4D city map puzzle
Image: 4D Cityscape

Puzzles from 4D Cityscape let you piece together the puzzle of the city plan, then add the 3D buildings as they were built over time.

Rome wasn’t built in a day, but if you’re good at puzzles, New York City, London or Paris could be – right on your dining room table. The scale will be a tad Lilliputian, but you’ll get a three dimensional view of these cities and see how they developed over time.

The Canadian company 4D Cityscape has created a line of city puzzle maps that provide more than any two dimensional puzzle can. The 4D puzzles come with a collection of 3D scale model buildings and a timeline so that you can "build" the city structures chronologically, as they appeared over time.

First you put together the 2D puzzle, creating a map of the city center. The pieced-together base map is thick enough to provide indentations into which the building models will sit. That’s where the temporal aspect of the city appears. The 4D puzzles come with a history timeline showing when each building was constructed. Follow the numbers on the timeline, and your city takes form block by block until it reaches its present shape.

4D NYC puzzle timeline
Image: 4D Cityscape

The New York City 4D puzzle map comes with a timeline of buildings, in this case bringing us into the future.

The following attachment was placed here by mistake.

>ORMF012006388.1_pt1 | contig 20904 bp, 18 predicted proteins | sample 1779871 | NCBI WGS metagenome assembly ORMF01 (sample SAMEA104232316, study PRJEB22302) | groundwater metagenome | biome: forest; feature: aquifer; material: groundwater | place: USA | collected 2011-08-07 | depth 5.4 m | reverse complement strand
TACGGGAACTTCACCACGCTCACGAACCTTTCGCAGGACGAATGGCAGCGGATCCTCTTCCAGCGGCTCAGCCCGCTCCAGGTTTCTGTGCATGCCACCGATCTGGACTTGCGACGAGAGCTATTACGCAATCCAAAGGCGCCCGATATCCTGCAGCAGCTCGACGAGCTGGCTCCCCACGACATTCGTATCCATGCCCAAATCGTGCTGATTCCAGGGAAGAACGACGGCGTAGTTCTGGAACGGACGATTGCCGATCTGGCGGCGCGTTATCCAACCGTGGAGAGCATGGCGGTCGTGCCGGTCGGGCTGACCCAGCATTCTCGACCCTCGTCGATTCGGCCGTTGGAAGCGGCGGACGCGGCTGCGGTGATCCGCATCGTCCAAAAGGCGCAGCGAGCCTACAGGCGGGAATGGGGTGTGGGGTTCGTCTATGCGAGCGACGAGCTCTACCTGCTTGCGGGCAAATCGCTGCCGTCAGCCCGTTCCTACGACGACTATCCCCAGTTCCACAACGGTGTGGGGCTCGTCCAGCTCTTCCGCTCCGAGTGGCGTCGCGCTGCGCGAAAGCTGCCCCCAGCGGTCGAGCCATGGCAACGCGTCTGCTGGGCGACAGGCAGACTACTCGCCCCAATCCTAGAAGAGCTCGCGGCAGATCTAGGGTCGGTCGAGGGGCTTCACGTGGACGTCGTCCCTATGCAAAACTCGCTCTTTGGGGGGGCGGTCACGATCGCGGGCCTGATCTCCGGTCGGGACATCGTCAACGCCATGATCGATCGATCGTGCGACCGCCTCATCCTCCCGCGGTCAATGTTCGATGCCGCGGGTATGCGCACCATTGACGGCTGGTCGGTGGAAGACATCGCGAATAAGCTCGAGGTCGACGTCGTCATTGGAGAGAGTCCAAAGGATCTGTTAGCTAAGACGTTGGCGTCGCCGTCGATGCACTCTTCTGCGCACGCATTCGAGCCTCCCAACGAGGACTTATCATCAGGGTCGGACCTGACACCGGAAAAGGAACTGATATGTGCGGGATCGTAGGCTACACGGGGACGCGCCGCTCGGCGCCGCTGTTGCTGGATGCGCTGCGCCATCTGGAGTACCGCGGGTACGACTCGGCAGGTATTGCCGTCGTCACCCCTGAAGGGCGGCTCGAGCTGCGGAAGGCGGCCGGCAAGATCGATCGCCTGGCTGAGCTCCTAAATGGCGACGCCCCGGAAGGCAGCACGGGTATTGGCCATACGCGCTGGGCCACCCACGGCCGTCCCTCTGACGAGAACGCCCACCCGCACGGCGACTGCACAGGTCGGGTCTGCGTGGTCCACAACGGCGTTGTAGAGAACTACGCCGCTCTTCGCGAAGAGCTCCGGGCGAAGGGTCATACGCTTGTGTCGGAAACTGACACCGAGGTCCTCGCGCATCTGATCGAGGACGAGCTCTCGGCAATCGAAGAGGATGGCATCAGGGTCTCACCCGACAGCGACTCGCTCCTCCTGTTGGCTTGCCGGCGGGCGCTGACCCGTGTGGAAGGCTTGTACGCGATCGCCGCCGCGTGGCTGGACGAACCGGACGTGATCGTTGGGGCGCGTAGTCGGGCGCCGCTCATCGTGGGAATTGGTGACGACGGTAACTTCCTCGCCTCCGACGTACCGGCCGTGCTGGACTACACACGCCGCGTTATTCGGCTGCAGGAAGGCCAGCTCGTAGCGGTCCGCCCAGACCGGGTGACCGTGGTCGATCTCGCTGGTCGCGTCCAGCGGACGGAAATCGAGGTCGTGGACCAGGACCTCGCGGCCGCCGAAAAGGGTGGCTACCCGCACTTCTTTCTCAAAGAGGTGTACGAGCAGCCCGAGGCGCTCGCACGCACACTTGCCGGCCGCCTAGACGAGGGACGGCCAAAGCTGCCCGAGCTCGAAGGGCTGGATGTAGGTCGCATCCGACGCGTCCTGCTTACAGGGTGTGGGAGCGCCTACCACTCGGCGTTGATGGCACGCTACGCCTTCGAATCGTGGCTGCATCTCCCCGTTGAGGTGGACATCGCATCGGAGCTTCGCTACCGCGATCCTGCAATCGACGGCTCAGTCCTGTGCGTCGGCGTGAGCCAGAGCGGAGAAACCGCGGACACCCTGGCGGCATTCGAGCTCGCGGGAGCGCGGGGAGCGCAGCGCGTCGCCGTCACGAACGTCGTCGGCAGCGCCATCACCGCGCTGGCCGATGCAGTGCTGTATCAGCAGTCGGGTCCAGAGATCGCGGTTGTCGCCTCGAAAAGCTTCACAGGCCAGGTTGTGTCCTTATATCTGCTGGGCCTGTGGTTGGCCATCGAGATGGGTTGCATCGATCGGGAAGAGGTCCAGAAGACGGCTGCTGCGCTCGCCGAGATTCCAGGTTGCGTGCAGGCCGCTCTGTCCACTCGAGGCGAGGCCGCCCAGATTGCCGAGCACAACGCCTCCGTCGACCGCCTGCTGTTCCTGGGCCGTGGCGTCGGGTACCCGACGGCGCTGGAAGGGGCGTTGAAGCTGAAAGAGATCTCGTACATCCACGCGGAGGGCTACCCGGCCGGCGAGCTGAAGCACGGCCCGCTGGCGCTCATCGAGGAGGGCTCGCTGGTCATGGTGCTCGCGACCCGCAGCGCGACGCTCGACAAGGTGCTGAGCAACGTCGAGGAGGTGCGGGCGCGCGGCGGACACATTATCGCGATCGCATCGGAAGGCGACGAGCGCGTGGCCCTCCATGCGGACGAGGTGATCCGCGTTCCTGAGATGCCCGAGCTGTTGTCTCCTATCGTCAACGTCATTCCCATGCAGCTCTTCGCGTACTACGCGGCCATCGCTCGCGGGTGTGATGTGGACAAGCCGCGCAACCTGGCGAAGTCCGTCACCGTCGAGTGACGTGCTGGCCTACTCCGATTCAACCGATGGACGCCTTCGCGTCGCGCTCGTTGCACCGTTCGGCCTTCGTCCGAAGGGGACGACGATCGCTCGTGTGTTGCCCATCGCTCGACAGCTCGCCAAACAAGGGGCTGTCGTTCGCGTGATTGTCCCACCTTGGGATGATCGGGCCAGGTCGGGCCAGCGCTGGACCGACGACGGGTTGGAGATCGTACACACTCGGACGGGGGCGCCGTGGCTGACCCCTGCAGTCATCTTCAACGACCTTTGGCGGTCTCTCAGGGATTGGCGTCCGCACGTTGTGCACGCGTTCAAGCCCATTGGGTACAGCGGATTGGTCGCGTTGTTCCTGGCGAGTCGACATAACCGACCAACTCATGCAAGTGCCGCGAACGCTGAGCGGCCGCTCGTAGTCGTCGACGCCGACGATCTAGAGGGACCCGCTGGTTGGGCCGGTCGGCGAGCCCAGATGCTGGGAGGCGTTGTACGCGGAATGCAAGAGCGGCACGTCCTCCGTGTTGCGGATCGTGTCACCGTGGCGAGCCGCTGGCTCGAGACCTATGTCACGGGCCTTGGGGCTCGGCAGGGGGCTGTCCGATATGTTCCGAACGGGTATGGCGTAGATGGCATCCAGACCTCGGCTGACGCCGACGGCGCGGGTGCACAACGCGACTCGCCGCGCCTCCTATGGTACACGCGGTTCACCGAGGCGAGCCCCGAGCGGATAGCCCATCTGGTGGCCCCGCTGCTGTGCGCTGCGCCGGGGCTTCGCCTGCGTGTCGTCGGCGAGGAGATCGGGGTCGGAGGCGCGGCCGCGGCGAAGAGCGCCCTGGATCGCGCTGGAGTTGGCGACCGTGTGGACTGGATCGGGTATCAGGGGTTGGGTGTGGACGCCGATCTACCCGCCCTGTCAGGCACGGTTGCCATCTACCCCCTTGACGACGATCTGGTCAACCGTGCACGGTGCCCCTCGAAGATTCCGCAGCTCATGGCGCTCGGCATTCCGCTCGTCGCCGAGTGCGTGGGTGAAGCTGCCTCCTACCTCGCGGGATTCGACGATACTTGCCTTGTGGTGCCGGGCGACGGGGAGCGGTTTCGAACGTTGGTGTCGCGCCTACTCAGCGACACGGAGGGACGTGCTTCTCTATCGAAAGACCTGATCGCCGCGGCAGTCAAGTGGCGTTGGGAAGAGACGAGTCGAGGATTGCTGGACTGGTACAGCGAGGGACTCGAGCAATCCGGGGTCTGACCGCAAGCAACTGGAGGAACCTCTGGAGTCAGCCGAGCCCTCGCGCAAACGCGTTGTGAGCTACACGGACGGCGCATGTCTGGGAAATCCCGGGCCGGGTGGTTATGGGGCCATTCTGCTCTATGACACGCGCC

In the case of New York City, the puzzle pops all the way into 2013: one of the buildings is the not yet completed Freedom Tower where the World Trade Center towers used to stand. The process of putting together the puzzle becomes a history lesson and time lapse view of the evolution of the city. And the finished puzzle reminds us that any map is really no more than a highly edited snapshot of a certain place at a certain time.

The puzzles cost $40, and the list of cities includes the above-mentioned NYC, London and Paris, as well as Las Vegas, Berlin, Toronto, Hong Kong, Tokyo, Sydney, Chicago, and Washington, D.C. Alas, Rome is not available; that ancient city can never be built in a day, the puzzle makers seem to be telling us.